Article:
It is projected that the Augmented Reality (AR) market will grow to $60 to $90 billion by 2021. Other predictions place the blended market for augmented reality, virtual reality (VR) and mixed reality (MR) as an approximately $220 billion sector by 2021. Investors and developers alike are seeing tremendous opportunity as this market unfolds.
This boom in the AR market isn’t an overnight success story. It has been a long time in the making, and now that people are seeing real value in both wearable and mobile technology, AR has hit an inflection point for accelerating growth.
How did AR go from a free, novelty game like Pokémon Go to a $90 billion commercial battleground? Pokémon Go was the eye-opening event that showed the viability, engagement and feasibility of AR for everyone.
A Race to Capitalize on the AR Opportunity
In April of this year, Facebook announced it would be making the camera the first augmented reality platform. Facebook is building a product focused initially on their social networking platform and giving users features they are already enjoy using. This smartphone-only offering allows people to apply video filters like facemarks, style transfers and frames created by thousands of developers from all over the globe. The goal is to be able to add realistic 3D objects and other types of animated effects to videos to ultimately post to Facebook.
In a counter move in June, Apple announced their release of ARKit for iOS to allow developers to make augmented reality apps for the iPhone. Apple is taking a different approach and opening up development to a broader audience to create the “largest AR platform in the world.” This gives everyone access to create AR apps for the iPhone much like they were able to create apps with the advent of the Apple App Store. This opens up the opportunity to develop tools for healthcare, retail, advertising, gaming, education, navigation, manufacturing—the list is limitless.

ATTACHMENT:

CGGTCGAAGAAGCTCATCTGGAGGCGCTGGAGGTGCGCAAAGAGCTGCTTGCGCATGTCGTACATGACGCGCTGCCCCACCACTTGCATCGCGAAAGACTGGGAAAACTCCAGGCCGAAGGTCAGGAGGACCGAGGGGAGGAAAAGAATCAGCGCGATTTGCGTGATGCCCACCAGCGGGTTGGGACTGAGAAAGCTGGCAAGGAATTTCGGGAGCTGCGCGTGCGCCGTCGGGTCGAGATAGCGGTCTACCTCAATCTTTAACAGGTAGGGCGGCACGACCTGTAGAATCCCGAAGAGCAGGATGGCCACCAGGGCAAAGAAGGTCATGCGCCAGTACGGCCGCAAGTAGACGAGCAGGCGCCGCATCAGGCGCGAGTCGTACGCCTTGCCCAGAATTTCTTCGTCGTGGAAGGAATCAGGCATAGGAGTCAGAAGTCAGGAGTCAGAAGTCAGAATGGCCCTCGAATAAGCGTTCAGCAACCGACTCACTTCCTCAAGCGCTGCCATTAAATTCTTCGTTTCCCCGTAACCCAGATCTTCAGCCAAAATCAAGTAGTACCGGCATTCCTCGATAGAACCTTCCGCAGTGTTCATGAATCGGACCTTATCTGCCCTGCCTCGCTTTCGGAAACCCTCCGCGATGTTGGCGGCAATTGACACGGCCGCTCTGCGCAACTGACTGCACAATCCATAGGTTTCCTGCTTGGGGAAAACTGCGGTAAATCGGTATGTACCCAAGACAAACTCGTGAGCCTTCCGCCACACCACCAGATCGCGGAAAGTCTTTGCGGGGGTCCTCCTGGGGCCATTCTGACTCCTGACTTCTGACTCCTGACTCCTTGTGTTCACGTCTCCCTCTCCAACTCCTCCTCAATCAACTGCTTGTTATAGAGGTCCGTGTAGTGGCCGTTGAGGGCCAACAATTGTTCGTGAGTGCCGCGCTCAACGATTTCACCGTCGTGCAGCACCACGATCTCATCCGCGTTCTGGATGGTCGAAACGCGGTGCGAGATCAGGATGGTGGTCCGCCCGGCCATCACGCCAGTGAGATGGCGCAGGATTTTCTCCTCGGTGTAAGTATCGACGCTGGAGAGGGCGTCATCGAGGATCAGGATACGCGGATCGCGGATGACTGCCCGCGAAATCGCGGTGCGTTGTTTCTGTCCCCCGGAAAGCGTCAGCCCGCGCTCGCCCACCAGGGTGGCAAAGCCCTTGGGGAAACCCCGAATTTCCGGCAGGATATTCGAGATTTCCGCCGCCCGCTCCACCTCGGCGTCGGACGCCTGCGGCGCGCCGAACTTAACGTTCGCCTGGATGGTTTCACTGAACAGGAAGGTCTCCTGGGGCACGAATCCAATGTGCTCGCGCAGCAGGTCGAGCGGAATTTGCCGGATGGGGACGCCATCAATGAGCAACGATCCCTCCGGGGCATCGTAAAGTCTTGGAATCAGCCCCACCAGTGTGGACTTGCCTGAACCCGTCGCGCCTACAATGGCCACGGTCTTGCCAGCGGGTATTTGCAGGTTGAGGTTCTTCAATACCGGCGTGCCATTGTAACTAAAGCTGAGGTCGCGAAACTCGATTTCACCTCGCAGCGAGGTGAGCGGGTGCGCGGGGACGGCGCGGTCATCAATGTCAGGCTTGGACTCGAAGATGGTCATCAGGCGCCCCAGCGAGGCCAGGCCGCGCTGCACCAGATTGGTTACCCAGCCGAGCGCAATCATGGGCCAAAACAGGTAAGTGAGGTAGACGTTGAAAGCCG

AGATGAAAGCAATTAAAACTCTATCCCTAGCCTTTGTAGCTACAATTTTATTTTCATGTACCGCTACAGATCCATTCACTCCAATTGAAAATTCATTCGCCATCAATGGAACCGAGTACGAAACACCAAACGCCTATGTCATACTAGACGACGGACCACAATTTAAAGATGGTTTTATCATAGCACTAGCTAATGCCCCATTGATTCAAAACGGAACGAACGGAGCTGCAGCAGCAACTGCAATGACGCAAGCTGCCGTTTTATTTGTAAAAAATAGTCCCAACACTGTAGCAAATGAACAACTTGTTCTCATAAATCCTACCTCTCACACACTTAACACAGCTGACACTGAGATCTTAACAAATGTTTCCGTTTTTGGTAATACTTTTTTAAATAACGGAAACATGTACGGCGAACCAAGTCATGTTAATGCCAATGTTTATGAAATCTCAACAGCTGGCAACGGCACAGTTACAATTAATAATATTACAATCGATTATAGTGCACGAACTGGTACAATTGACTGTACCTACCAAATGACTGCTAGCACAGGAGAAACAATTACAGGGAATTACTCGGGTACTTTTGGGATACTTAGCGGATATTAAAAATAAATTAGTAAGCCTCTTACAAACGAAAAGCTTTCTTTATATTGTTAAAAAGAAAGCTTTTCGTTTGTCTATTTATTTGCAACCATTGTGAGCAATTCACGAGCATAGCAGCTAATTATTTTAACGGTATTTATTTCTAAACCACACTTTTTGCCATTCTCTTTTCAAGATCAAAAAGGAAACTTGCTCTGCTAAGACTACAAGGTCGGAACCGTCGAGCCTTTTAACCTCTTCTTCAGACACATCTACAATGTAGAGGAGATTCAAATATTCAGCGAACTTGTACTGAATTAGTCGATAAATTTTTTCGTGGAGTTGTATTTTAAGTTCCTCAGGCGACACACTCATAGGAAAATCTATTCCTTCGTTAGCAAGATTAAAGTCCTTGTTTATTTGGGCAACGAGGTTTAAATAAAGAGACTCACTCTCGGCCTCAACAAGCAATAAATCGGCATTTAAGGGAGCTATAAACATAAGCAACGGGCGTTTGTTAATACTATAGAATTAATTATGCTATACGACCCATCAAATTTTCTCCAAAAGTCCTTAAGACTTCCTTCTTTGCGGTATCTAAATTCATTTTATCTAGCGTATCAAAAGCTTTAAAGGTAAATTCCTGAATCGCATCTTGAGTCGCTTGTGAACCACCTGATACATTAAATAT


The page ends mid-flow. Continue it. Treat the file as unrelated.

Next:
It is still too early to declare a winner but Apple could have a real competitive advantage with their ubiquitous AR offering with the iPhone over Facebook. However, Facebook and Apple aren’t the only titans vying for this market. Amazon Web Services just announced the launch of Sumarian at AWS re:Invent 2017. Sumarian is a browser-based tool that allows users to create AR and VR environments without any specialized AR or VR knowledge.
But isn’t AR just for games?
The uses for AR technology are unfolding rapidly. Now that the technology has hit an inflection point, the opportunities to use AR are only limited by imagination and investment.
AR has been a growing reality for many industries. Some manufacturing and services companies are placing a bet on AR as a tool to supplement training, increase accuracy and improve safety. Some hardware manufacturers like Epson are developing AR solutions for industrial and personal drone usage. Whether a using a hand-held or wearable AR device, workers can perform tasks like accessing training videos, viewing documentation and capturing detailed logs without having to refer to a laptop or paper records.
Healthcare practitioners have been leveraging AR to increase the quality of patient care while reducing the amount of time doctors and nurses spend documenting office visits. Other practitioners are using AR to facilitate spinal and plastic surgery.
AR is also finding a growing base of supporters in education. Companies are already popping up with books that become movies with AR. There are other exciting applications like bringing lessons in chemistry or history to life. AR holds a lot of promise for educators as the field advances.
Here’s what to watch for.
It is too early to determine who will win this race, but there are opportunities for everyone—investors, developers, and hardware manufacturers. Some of the key trends we will be keeping our eyes on are:
- How standards for AR technology development and display unfold. Many of us still remember the video tape format wars of the 1980’s featuring VHS and BetaMax. We need to keep our eye on how companies pick and choose what standards they will adhere to and what devices users will adopt
- Ways AR can be used to solve every day issues for companies. Companies have the capital and the drive to adopt new technologies to address existing problems
- The limits of battery life on device usage. Battery life is a main consideration. AR applications are power intensive and battery life becomes a major factor in feasibility and performance
- The future of optical devices. Early wearable AR devices were universally panned by consumers. If Ocular AR is to succeed, it needs to evolve to a point that people will be comfortable wearing them. The alternative is wearable AR devices will only expand for professional and industrial uses
Whatever the outcome, the biggest winners here will be the people who will ultimately use and benefit from AR.